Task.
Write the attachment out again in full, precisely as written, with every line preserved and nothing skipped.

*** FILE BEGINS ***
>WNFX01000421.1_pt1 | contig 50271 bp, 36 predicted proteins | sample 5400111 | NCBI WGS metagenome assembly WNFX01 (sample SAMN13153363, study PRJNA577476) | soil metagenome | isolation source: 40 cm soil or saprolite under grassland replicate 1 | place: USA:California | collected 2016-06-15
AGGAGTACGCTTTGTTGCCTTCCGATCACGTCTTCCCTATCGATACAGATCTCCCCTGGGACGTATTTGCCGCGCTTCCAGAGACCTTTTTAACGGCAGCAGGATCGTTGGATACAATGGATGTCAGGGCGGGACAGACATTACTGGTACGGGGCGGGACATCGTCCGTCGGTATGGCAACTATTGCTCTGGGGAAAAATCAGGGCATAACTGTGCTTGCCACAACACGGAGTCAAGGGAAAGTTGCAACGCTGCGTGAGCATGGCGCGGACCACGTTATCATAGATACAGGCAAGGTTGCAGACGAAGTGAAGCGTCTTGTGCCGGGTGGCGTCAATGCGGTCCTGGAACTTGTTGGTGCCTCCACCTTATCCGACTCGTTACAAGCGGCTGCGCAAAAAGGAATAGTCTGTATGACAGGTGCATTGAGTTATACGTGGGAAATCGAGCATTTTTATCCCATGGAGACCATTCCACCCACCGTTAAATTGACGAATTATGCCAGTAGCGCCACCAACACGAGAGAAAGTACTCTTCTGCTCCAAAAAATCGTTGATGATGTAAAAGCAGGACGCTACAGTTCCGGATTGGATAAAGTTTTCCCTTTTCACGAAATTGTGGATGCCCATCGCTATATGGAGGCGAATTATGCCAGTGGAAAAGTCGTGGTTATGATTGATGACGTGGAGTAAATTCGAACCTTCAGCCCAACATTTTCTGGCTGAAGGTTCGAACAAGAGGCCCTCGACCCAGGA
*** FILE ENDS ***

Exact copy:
>WNFX01000421.1_pt1 | contig 50271 bp, 36 predicted proteins | sample 5400111 | NCBI WGS metagenome assembly WNFX01 (sample SAMN13153363, study PRJNA577476) | soil metagenome | isolation source: 40 cm soil or saprolite under grassland replicate 1 | place: USA:California | collected 2016-06-15
AGGAGTACGCTTTGTTGCCTTCCGATCACGTCTTCCCTATCGATACAGATCTCCCCTGGGACGTATTTGCCGCGCTTCCAGAGACCTTTTTAACGGCAGCAGGATCGTTGGATACAATGGATGTCAGGGCGGGACAGACATTACTGGTACGGGGCGGGACATCGTCCGTCGGTATGGCAACTATTGCTCTGGGGAAAAATCAGGGCATAACTGTGCTTGCCACAACACGGAGTCAAGGGAAAGTTGCAACGCTGCGTGAGCATGGCGCGGACCACGTTATCATAGATACAGGCAAGGTTGCAGACGAAGTGAAGCGTCTTGTGCCGGGTGGCGTCAATGCGGTCCTGGAACTTGTTGGTGCCTCCACCTTATCCGACTCGTTACAAGCGGCTGCGCAAAAAGGAATAGTCTGTATGACAGGTGCATTGAGTTATACGTGGGAAATCGAGCATTTTTATCCCATGGAGACCATTCCACCCACCGTTAAATTGACGAATTATGCCAGTAGCGCCACCAACACGAGAGAAAGTACTCTTCTGCTCCAAAAAATCGTTGATGATGTAAAAGCAGGACGCTACAGTTCCGGATTGGATAAAGTTTTCCCTTTTCACGAAATTGTGGATGCCCATCGCTATATGGAGGCGAATTATGCCAGTGGAAAAGTCGTGGTTATGATTGATGACGTGGAGTAAATTCGAACCTTCAGCCCAACATTTTCTGGCTGAAGGTTCGAACAAGAGGCCCTCGACCCAGGA